Expert tips by Jan Jones (Early Childhood Educator)
Decades of research have documented that play has a crucial role in the optimal growth, learning and development of children from infancy through adolescence.
How does play help my child to develop?
Children learn many things about themselves, others and the world through play. They learn concepts, relationships, cause and effect, sizes, colours, textures, feelings, sensations, sounds, symbols, and language among other things. Play is vital to improving children’s self-esteem/confidence and helps children to develop in the main areas of functioning by:
Social skills and emotional development
Play serves children as a bridge to social situations and gives them an opportunity to learn the rules for getting along with others. Through play, children learn social concepts such as sharing, turn taking, conflict resolution, conversational skills, initiating friendships, co-operation, etc.
Play also provides children with experience relating to emotions and self-regulation. That is, children learn through play what basic feelings mean (e.g. happy, sad, angry) and how different feelings can be managed appropriately.
Children can often learn language via the various play environments to which they are exposed. In particular, language associated with what the child is playing with is modelled by others and then further developed by the child (ie. talking about their actions and intentions).
Play also offers the opportunity to communicate with others.
Motor skills/Physical development
Because play often involves physical activity, it is closely related to the development and refinement of children’s gross and fine motor skills and their body awareness. As children vigorously and joyfully use their bodies in physical exercise, they simultaneously refine and develop skills that enable them to feel confident, secure and self-assured.
What types of play are there?
Children progress through various stages of play – each requiring more complex skills and understanding.
This is when the child engages in activities that stimulate their senses and develop motor skills. They actively explore objects and their own capabilities through simple non-goal-oriented and repetitious play. For example, a child may ‘mouth’ objects, bang toys, intentionally drop objects from their high chair, scribble with crayons, pour water back and forth, feel sand or ring a bell.
This is when the child learns to use objects intentionally (or functionally). The child begins to realise the concept of “cause and effect” i.e. they are able to understand that their actions determine predictable consequences e.g. “if I push this car, then it will move” or “if I open the door, then I can get the toy inside”. Thus, instead of banging/mouthing toys, they are now used in more purposeful ways e.g. pushing the car, brushing hair. Children also begin to imitate behaviours with objects.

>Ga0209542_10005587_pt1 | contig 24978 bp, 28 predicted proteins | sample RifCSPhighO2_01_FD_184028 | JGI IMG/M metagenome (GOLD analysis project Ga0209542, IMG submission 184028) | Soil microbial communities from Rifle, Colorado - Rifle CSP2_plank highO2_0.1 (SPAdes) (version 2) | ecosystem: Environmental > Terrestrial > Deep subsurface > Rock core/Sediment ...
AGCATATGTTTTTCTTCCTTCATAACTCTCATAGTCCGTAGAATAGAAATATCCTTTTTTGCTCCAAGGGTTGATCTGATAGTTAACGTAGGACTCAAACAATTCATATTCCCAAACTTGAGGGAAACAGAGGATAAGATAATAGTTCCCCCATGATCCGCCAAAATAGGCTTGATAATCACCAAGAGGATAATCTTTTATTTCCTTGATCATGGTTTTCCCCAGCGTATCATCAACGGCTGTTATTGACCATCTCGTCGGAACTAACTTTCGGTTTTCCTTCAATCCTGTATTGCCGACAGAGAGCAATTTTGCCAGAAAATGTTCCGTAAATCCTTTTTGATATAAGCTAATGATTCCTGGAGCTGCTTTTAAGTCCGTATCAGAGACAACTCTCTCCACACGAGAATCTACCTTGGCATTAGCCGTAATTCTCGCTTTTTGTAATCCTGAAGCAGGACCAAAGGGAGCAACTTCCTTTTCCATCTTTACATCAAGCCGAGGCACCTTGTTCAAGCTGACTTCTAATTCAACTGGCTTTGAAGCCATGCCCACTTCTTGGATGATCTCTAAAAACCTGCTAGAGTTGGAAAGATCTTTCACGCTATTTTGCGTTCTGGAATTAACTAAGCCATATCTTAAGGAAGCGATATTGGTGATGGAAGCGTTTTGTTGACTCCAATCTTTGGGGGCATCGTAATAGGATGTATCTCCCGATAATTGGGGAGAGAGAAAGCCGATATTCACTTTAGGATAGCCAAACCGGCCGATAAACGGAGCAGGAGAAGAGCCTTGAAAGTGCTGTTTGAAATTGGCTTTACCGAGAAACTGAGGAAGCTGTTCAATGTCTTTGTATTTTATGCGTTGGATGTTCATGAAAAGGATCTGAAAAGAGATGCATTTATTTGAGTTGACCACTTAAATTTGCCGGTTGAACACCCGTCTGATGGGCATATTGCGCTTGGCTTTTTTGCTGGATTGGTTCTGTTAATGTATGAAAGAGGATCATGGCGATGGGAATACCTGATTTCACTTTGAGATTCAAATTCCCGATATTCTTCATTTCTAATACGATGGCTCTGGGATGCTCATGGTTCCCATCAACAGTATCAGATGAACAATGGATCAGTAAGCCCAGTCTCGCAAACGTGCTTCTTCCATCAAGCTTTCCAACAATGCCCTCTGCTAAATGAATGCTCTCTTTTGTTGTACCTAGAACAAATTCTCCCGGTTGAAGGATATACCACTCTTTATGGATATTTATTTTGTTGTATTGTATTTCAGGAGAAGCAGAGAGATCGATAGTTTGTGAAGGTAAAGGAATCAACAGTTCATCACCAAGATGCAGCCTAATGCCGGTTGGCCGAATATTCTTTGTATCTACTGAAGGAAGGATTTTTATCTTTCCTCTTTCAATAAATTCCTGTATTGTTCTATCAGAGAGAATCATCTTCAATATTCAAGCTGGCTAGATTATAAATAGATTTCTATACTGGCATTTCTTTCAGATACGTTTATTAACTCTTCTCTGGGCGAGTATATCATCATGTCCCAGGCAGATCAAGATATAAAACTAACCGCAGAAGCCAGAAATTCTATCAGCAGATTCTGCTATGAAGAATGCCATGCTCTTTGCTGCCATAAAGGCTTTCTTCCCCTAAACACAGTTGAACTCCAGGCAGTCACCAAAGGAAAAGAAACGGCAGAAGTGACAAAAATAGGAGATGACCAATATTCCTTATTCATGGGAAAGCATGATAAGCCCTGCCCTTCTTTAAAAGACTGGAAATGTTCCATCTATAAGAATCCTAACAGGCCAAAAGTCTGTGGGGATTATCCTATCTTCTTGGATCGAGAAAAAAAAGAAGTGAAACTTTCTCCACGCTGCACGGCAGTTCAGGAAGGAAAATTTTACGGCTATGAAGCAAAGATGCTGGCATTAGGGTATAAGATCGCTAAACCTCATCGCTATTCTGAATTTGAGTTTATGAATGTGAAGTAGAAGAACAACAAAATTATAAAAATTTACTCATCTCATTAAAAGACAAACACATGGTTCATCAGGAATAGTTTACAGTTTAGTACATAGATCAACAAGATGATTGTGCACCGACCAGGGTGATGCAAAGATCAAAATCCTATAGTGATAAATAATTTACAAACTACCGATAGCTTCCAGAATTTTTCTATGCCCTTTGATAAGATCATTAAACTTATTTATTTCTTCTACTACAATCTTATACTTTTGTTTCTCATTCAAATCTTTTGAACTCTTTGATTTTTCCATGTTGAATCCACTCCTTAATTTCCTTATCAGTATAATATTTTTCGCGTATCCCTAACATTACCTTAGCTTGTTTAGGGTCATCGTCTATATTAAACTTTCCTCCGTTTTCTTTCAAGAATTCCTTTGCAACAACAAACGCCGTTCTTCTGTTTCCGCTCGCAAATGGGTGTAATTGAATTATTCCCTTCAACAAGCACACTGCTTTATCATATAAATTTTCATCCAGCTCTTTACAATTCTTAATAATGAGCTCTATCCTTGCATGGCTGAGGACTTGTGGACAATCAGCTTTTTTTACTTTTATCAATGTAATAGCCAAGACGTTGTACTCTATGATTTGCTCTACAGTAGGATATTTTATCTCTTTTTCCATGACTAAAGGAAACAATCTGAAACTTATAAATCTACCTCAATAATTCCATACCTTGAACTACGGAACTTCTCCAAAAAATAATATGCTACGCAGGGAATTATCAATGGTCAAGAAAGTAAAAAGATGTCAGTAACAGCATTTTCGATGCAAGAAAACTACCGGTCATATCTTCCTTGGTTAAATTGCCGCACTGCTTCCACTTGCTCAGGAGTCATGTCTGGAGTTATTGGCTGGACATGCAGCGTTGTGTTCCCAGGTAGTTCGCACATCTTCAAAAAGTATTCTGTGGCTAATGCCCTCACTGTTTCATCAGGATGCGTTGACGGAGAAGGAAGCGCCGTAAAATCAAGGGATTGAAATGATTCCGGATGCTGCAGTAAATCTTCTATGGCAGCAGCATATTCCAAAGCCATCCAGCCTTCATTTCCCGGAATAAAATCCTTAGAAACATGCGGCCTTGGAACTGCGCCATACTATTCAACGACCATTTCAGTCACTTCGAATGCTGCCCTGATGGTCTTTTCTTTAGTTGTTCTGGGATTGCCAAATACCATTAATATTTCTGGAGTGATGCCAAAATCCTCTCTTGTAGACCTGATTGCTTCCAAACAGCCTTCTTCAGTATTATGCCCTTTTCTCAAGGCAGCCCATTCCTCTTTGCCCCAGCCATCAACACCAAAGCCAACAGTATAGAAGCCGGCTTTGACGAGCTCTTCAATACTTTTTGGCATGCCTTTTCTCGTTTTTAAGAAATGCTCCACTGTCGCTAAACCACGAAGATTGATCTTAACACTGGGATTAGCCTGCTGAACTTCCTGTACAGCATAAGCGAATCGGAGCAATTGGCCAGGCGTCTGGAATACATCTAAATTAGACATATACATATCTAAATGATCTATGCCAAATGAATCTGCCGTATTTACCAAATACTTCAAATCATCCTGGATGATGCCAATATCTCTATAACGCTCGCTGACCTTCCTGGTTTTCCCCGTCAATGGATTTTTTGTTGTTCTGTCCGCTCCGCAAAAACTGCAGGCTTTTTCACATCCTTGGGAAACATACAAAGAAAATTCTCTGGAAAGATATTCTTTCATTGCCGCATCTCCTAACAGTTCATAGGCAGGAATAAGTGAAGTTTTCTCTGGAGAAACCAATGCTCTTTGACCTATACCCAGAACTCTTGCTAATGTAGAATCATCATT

This is when the child begins to use objects constructively e.g. taking apart an item and putting it back together (puzzles, colouring, building a block tower)
This is when the child learns to pretend and act out things they know or have imagined. In order to pretend, children must develop the ability to represent experience symbolically. For instance, a child must cross two blocks to make an aeroplane. In this complex type of play, children carry out action plans, take on roles and transform objects as they express their ideas and feelings about the social world.
As children progress through these various stages of play, they also learn to interact with peers in more complex ways – this is termed ‘social play’.
Social play is comprised of three main stages:
The child plays alone and he/she may develop interests in various individual areas (e.g. drawing, riding a bike)
The child plays alongside another child without interacting or talking to them. They are sometimes within speaking distance of others but make little or no effort to communicate. Two children playing with similar toys may pursue unrelated activities. They concentrate on their own needs, reflecting egocentric behaviour, and have no concept of rules e.g. when two children are sitting and drawing next to each other.
The child plays with other children, involving sharing and talking to each other. Young pre-schoolers may talk about common interests and borrow/lend toys. Older pre-schoolers may play together and help each other in an activity that produces some material/product or pursues some goal e.g. when two children are playing house together and asking each other for things.
How can I best play with my child?
- Get down and dirty! Children often like it when you join them in their play. You can join in by getting down to their level and doing what they are doing e.g. sit in the sandpit and make a castle; collect some food and pretend to be a shopkeeper and sell things to your child; take turns to build a tower with blocks.
- Show your child that you are enjoying playing with them and try not to take over their play. After a while of copying what your child id doing, you could show them a new way of doing the activity or playing with the toy thus extending their play.
- Model appropriate behaviour – children learn through imitation, so demonstrate appropriate play skills that they can copy e.g. model how to play with specific toys.
- Facilitate/teach appropriate interactions – without knowing, your child will learn how to interact by playing out situations with you e.g. you can teach empathy when teddy falls over and needs his friend dolly to help him.
- HAVE FUN!!!
Play ideas for home
- Play dough
- Pretend play e.g. tea sets, doctor kits, house play
- Sensory play e.g. playing with toys in sand, water, mud
- Ball/physical games e.g. climbing, running, riding
- Dress ups
- Musical instruments
- Animals and vehicles
- Drawing, painting, craft
- Board games
- Soft toys, dolls, teddies
- Recreational play e.g. water toys, kites, sports